dc.identifier.citationPlos Medicine, 2007, v. 4 n. 6, p. 1032-1040 [How to Cite?]
DOI: http://dx.doi.org/10.1371/journal.pmed.0040218
 
dc.identifier.doihttp://dx.doi.org/10.1371/journal.pmed.0040218
 
dc.identifier.epage1040
 
dc.identifier.hkuros128678
 
dc.identifier.isiWOS:000247476300016
 
dc.identifier.issn1549-1277
 
dc.identifier.issue6
 
dc.identifier.pmcidPMC1892041
 
dc.identifier.pmid17579511
 
dc.identifier.scopuseid_2-s2.0-34347257116
 
dc.identifier.spage1032
 
dc.identifier.urihttp://hdl.handle.net/10722/144858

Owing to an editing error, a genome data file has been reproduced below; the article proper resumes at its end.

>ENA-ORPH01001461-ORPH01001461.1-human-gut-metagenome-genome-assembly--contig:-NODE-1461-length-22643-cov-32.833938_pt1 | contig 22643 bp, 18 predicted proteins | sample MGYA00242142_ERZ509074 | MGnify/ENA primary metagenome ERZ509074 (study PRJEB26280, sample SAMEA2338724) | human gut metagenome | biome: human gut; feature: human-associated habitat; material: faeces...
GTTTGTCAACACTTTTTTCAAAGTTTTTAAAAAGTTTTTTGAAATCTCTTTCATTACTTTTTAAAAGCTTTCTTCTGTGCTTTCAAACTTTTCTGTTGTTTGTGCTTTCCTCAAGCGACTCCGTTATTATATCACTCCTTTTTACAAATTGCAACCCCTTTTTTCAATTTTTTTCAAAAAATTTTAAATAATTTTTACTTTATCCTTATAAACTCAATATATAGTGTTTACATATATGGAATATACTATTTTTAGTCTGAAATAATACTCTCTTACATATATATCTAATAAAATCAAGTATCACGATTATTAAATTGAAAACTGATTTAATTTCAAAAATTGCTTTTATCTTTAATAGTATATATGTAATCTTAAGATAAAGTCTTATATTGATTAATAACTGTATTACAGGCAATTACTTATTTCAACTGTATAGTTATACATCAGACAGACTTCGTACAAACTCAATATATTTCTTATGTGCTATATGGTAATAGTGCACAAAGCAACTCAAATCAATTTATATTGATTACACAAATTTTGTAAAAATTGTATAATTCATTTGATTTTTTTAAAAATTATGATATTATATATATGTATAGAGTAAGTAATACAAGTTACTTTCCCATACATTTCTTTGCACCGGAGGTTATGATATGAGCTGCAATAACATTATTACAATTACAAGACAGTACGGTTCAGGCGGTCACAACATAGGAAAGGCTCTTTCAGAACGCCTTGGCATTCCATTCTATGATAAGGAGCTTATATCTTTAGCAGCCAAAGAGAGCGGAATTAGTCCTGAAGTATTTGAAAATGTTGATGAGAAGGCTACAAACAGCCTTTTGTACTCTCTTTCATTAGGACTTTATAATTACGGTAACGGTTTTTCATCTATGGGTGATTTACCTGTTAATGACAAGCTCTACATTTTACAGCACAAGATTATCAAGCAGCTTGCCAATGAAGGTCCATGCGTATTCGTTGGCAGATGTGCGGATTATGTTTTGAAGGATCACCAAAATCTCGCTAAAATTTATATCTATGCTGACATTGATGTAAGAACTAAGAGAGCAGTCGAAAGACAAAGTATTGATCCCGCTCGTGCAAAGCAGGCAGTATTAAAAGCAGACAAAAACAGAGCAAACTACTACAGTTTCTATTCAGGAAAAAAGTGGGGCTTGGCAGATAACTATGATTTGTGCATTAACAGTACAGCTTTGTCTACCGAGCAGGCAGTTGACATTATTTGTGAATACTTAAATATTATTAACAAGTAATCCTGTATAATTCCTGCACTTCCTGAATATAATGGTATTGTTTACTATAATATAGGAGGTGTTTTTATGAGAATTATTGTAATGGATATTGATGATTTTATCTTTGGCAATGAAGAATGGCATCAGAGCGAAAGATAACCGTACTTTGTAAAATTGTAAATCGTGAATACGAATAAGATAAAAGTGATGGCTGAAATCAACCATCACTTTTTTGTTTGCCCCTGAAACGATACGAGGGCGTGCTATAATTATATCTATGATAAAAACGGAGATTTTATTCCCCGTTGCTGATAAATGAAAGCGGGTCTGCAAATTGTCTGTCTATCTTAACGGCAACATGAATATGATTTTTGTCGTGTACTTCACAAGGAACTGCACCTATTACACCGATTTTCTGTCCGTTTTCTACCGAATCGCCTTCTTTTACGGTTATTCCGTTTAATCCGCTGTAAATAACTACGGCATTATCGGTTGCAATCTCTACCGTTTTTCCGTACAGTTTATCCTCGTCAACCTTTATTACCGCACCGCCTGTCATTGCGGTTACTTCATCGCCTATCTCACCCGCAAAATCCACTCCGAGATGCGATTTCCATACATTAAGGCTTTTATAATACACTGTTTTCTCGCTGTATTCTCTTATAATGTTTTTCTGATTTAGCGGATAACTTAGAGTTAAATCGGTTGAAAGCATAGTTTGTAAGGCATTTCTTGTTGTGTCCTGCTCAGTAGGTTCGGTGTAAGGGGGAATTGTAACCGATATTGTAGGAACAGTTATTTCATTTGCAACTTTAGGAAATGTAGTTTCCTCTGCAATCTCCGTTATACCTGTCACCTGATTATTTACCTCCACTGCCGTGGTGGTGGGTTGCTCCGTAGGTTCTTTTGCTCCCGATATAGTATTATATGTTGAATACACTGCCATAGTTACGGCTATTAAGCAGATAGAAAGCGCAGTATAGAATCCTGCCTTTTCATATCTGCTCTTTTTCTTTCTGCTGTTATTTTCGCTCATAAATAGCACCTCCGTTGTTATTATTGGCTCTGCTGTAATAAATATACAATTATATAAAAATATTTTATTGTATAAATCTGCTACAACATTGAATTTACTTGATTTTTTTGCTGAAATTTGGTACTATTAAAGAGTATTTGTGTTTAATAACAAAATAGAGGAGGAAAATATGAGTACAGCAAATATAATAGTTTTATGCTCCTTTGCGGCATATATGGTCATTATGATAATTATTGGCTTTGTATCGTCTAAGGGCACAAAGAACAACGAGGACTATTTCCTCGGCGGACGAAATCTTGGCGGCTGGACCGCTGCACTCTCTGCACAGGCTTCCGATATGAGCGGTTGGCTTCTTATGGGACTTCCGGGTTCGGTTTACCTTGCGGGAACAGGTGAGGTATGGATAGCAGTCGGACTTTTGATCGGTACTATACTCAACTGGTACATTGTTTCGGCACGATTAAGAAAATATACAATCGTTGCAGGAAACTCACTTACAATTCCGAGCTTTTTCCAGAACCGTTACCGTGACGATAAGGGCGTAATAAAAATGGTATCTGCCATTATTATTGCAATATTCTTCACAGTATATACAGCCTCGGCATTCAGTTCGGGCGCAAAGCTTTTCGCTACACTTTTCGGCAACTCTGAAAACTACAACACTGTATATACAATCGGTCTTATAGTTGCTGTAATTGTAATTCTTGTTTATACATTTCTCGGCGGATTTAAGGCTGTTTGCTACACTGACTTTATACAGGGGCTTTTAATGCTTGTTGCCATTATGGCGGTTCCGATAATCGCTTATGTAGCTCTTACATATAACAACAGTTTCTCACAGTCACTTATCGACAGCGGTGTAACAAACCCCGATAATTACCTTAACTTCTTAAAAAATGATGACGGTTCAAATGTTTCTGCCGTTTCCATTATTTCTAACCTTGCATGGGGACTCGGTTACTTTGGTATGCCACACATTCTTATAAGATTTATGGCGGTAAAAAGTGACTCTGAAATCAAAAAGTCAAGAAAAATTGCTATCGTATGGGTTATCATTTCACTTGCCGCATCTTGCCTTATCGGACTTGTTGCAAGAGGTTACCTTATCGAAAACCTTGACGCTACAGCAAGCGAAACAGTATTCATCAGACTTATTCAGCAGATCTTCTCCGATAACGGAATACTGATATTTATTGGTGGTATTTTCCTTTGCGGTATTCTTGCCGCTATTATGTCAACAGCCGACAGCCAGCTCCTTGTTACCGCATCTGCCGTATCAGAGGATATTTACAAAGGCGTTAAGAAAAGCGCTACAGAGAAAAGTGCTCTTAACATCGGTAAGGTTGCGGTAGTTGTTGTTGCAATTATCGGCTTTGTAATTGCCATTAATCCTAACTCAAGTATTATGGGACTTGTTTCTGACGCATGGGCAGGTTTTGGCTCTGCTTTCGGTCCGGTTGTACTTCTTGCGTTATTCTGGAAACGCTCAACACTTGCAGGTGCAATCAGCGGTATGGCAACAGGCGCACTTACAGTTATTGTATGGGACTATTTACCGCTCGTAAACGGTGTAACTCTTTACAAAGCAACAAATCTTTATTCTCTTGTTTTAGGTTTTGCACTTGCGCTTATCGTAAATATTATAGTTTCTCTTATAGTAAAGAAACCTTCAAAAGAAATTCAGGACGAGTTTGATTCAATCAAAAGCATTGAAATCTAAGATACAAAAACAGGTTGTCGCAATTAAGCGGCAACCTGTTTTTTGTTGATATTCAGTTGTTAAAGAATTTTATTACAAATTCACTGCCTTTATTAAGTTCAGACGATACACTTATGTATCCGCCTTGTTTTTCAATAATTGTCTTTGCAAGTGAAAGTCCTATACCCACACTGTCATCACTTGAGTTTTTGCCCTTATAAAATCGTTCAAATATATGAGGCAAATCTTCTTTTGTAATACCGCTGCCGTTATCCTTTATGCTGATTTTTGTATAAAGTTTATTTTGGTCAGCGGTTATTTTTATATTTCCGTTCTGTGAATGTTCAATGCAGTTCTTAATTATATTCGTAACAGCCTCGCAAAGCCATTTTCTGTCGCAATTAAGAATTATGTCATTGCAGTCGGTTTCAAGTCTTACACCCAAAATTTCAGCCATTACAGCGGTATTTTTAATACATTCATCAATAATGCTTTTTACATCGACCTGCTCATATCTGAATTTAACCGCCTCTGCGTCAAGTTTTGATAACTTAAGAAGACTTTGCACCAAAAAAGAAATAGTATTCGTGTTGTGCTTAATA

dc.identifier.volume4
 
dc.languageeng
 
dc.publisherPublic Library of Science. The Journal's web site is located at http://medicine.plosjournals.org/perlserv/?request=index-html&issn=1549-1676
 
dc.publisher.placeUnited States
 
dc.relation.ispartofPLoS Medicine
 
dc.relation.referencesReferences in Scopus
 
dc.rightsCreative Commons: Attribution 3.0 Hong Kong License
 
dc.subject.meshCommunicable Disease Control - methods
 
dc.subject.meshDisease Outbreaks - prevention and control
 
dc.subject.meshInfluenza Vaccines - administration and dosage - immunology
 
dc.subject.meshInfluenza in Birds - immunology
 
dc.subject.meshInfluenza, Human - immunology
 
dc.titleOptimizing the dose of pre-pandemic influenza vaccines to reduce the infection attack rate
 
dc.typeArticle
 
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Author Affiliations
  1. The University of Hong Kong